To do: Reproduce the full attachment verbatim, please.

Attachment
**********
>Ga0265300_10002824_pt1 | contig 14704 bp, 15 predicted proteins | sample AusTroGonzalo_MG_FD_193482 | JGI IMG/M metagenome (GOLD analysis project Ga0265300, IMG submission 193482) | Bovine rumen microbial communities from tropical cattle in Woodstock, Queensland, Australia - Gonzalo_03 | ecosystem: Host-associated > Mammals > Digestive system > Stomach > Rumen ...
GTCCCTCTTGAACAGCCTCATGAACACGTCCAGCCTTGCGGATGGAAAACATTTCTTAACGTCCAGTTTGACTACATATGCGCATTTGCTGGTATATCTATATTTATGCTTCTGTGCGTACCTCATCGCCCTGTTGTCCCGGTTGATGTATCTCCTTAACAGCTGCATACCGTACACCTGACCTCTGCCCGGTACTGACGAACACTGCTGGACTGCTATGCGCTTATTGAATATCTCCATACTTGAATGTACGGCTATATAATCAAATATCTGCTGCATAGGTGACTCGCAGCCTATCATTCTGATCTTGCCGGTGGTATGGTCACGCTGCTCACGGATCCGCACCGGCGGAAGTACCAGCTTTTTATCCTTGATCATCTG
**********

>Ga0265300_10002824_pt1 | contig 14704 bp, 15 predicted proteins | sample AusTroGonzalo_MG_FD_193482 | JGI IMG/M metagenome (GOLD analysis project Ga0265300, IMG submission 193482) | Bovine rumen microbial communities from tropical cattle in Woodstock, Queensland, Australia - Gonzalo_03 | ecosystem: Host-associated > Mammals > Digestive system > Stomach > Rumen ...
GTCCCTCTTGAACAGCCTCATGAACACGTCCAGCCTTGCGGATGGAAAACATTTCTTAACGTCCAGTTTGACTACATATGCGCATTTGCTGGTATATCTATATTTATGCTTCTGTGCGTACCTCATCGCCCTGTTGTCCCGGTTGATGTATCTCCTTAACAGCTGCATACCGTACACCTGACCTCTGCCCGGTACTGACGAACACTGCTGGACTGCTATGCGCTTATTGAATATCTCCATACTTGAATGTACGGCTATATAATCAAATATCTGCTGCATAGGTGACTCGCAGCCTATCATTCTGATCTTGCCGGTGGTATGGTCACGCTGCTCACGGATCCGCACCGGCGGAAGTACCAGCTTTTTATCCTTGATCATCTG